Scalable PHP with phpa, memcached and LVS (Part 1)


One of the major pitfalls of the PHP LAMP stack is that run-time compilation does not scale very well. An experienced developer would lament over PHP bloat and the other downfalls that come with the ease and convenience of using a scripting language as the foundation for your application.

Over the last month or so, I have been working on creating a better version of (AMO). It is a task that I enjoy, mostly because it isn’t everyday you get the great opportunity to work on a project that touches so many people and means so much.

My journey is similar to the journey taken by Drupal, PHPBB or MediaWiki developers. Given a great PHP product, you not only have to fulfill usability requirements, you also have to make the thing work for an insanely large user base. In my journey I have found an appreciation for the delicate balance between usability/features/design and the pain of having to maintain them. It’s the line between being a designer or marketing droid and being a core developer and a sysadmin.

I’ve learned that, in any successful project, you need to have someone who understands both sides. If you don’t, you run the risk of having one of two things:

  • A great looking website that meets your users’ needs but doesn’t run and is not secure
  • A fast and secure web app that nobody uses

A successful project usually lands somewhere inbetween. It’s a compromise between the best performance and the usability and flexibility most people demand — albeit users or administrators.

So when you’re faced with circumventing PHP bloat, you go through predictable steps:

  • Try to run your site as-is, but then realize it fails miserably because of the database bottleneck
  • Duplicate your database, splitting it between read/write and read-only — add a slave or multiple slaves via RRDNS to serve the bits you need
  • When this fails, you start looking for output caching mechanisms that give your database a break
  • You then realize that full output caching is unrealistic because your cache hits are not high enough
  • You find yourself stuck, looking for answers — and you find ways to deliver features with the hardware you have, without making any large-scale app-level changes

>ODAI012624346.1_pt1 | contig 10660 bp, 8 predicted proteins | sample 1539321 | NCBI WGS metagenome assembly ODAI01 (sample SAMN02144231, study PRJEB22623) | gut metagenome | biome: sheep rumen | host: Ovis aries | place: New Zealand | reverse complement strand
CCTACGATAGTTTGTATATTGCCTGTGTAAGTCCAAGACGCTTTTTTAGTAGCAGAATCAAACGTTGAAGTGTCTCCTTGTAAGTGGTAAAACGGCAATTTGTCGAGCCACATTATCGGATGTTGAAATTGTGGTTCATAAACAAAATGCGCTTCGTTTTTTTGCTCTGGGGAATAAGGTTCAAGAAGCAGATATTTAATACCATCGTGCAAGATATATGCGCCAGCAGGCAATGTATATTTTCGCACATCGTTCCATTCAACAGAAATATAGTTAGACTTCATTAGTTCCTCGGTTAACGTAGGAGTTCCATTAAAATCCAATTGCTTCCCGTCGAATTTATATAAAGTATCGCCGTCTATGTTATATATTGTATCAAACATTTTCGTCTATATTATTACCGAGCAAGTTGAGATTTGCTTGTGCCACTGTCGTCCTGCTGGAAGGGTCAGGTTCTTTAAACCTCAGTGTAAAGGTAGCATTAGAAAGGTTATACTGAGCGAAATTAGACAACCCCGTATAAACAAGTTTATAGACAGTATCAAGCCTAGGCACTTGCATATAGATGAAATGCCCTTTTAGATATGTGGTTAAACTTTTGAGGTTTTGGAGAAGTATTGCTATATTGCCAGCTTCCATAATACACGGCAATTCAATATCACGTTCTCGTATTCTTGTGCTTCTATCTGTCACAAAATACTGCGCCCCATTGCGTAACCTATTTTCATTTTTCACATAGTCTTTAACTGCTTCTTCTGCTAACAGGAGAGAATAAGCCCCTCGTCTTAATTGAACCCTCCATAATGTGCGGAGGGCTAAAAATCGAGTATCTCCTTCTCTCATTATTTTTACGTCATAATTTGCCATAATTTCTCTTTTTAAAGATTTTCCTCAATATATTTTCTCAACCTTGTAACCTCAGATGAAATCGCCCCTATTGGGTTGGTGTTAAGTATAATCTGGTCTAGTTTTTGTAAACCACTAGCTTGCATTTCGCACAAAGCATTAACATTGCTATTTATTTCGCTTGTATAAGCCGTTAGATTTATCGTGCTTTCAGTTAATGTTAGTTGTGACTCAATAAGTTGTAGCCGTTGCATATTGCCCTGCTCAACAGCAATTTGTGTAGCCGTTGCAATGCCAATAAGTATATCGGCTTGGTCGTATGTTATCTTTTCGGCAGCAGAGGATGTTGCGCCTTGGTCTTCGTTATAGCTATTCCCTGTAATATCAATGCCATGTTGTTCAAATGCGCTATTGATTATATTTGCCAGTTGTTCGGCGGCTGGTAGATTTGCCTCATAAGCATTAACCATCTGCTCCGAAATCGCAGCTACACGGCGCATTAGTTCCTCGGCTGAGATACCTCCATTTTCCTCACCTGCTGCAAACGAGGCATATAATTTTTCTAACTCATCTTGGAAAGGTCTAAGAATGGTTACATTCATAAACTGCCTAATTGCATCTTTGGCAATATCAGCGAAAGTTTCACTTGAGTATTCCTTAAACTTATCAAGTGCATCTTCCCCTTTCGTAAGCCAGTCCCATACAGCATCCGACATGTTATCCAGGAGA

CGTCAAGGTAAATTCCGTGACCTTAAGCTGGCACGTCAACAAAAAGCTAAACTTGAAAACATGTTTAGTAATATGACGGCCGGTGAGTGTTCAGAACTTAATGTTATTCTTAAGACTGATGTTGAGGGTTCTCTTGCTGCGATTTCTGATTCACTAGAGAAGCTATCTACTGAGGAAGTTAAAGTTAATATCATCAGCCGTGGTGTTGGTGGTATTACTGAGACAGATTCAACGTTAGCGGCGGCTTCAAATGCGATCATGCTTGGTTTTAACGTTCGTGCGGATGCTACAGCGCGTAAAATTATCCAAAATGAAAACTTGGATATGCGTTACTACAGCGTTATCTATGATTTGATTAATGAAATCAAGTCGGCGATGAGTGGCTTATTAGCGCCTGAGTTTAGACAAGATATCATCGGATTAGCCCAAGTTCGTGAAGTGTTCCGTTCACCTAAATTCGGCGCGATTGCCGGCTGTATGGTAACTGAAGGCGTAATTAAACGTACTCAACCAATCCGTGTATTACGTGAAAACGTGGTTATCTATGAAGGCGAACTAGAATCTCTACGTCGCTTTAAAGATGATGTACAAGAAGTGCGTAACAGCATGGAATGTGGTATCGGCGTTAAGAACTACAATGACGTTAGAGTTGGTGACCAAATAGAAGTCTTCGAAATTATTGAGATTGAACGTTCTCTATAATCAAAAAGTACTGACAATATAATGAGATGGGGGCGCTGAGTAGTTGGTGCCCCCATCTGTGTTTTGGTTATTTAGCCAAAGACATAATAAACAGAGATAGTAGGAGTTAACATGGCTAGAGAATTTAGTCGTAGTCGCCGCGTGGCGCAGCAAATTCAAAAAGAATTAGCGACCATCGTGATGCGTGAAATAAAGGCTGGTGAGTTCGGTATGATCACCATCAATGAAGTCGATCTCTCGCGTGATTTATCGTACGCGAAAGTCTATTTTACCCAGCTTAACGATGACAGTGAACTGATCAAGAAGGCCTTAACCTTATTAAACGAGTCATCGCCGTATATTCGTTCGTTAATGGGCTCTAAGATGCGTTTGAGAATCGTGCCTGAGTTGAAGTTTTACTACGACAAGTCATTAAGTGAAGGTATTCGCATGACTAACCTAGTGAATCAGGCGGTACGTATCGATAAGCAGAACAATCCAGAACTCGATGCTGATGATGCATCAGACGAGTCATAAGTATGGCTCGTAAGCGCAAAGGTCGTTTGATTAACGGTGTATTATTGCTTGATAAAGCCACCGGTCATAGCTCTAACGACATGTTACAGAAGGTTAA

When you’re at this point, there are two solutions:

  • Optimize PHP somehow to reduce redundant compilation between requests
  • Use some sort of granular caching to give your DB a break

In the next part of this post, I’ll talk about implementation of phpa/memcached across an LVS cluster and what a difference it made compared to altnernative solutions. I will post graphs explaining perf gains for AMO, and explain why we used phpa and memcached as the final solution.

Building scalable applications is challenging, but you’re not alone.

OSU Athletes Rule (in intramurals)


After stewing on this for a while, I realized my “beef” ranks down there with steroids in baseball, underwater basketweaving and having people swear an oath when they testify in front of the senate judiciary committee (sarcasm). I know — these aren’t the best wars to fight — but we should at least be aware of issues like these, because they are symptoms of a slightly more serious affliction.

When I question why varsity players are allowed to play in intramural games, it’s not a matter of me being upset about losing to a team full of varsity athletes (which I am, but that’s beside the point). I am more concerned with issues of accountibility, duty and fairness. These are issues that plague professional sports, our government, the media and our society in general — we have a problem with integrity. We don’t respect the rules, the law, or our duties. We’re teenagers away from home, and we’re flirting with danger.